In patients with a range of rare diseases, RNA sequencing in blood had a 7.5 percent diagnostic rate and identified candidate genes in 16.7 percent of cases.
The studies, which used multi-omic approaches, are part of the integrative Human Microbiome Project (iHMP) — the second phase of the Human Microbiome Project.
Stanford University's William Hurlbut says fertility clinics and others reached out to He Jiankui after his embryonic gene-editing announcement, the AP reports.
Cancer Moonshot-funded teams are profiling pre-cancers in an effort to establish targeted treatment, detection, and prevention methods that can be applied before cancers form.
CNN reports on Stanford University's Ron Davis' quest to study chronic fatigue syndrome.
Research led by Stanford's Mike Snyder has inspired a new company, Q Bio, offering genomic and other analyses, and longitudinal tests to track individuals' health.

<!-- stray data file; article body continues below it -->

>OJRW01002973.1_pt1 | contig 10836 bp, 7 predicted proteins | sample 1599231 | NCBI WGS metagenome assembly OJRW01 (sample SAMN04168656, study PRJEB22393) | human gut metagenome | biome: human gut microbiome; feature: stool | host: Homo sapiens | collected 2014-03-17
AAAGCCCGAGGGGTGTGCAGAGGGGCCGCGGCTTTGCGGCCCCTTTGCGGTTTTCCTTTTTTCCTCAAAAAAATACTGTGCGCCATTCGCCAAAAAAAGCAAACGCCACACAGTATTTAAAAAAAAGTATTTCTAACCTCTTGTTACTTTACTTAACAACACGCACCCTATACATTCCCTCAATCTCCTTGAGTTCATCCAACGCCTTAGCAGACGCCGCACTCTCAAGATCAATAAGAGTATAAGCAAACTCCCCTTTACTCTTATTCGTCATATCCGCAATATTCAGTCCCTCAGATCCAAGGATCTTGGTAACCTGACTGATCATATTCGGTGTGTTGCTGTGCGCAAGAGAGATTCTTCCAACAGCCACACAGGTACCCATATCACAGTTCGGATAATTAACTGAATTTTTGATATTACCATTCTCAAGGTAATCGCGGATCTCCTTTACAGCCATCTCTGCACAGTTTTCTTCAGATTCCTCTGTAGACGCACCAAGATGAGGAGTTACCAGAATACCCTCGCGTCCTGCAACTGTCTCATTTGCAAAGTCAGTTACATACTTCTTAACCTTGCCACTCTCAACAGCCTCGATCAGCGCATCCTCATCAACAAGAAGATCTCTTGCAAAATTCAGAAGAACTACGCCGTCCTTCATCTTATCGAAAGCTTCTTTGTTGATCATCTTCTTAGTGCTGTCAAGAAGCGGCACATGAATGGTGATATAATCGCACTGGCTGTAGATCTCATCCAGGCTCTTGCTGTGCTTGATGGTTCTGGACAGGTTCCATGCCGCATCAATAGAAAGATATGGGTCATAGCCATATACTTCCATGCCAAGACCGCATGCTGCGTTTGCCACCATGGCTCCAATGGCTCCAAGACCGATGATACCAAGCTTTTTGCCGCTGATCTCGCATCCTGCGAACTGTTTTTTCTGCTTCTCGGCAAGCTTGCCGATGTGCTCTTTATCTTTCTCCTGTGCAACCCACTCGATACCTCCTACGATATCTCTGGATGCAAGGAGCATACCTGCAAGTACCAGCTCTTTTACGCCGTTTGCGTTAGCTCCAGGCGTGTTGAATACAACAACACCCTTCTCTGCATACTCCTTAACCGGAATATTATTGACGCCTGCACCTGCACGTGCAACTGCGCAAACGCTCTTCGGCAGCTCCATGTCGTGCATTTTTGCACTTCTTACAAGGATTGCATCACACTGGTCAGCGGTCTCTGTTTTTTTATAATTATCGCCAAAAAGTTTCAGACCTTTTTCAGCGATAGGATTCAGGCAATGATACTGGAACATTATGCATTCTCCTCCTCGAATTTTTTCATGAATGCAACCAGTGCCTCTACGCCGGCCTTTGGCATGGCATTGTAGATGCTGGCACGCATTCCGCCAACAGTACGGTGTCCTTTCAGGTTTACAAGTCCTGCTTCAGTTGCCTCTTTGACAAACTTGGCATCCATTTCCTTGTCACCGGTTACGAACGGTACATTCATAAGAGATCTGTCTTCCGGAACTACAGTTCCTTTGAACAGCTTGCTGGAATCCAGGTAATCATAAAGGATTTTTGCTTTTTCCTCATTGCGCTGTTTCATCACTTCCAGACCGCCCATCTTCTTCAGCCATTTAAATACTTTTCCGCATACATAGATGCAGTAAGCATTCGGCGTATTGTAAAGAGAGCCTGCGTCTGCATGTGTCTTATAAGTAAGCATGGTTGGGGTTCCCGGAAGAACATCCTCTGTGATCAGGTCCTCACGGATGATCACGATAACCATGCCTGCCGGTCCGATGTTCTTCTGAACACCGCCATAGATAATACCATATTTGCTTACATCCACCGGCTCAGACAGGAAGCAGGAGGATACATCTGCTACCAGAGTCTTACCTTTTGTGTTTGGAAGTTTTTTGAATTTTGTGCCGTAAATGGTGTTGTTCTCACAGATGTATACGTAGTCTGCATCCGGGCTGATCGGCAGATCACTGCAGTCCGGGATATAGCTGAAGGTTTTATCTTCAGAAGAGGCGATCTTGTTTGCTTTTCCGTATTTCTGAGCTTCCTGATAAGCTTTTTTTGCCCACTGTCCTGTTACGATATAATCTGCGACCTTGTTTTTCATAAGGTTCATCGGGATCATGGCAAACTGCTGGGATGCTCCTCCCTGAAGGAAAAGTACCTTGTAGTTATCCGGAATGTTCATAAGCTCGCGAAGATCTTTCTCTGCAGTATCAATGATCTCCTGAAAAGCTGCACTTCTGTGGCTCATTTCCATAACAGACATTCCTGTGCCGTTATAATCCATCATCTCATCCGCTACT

NPR writes that, despite concerns, researchers don't know enough about genetics to make "designer babies."
In PNAS this week: core Pseudomonas aeruginosa genome, study of ancient Paget's disease of the bone, and more.
Filamentous prophages turned up in a significant proportion of cystic fibrosis Pseudomonas aeruginosa lung infections, particular in older patients and drug-resistant cases.
A Stanford University investigation finds that its researchers did not take part in He Jiankui's work to develop gene-edited infants.
NPR reports that many USDA researchers working at the two agencies that are relocating to the Kansas City area are declining to go.
Genetic genealogy has helped exonerate a man who has been jailed for 20 years, Agence France Presse reports.
A new report says genetically modified food might be necessary to be able to feed a planet of nearly 10 billion people, Bloomberg says.
In Nature this week: new RNA editing approach called LEAPER, draft assembly of Musa balbisiana banana genome, and more.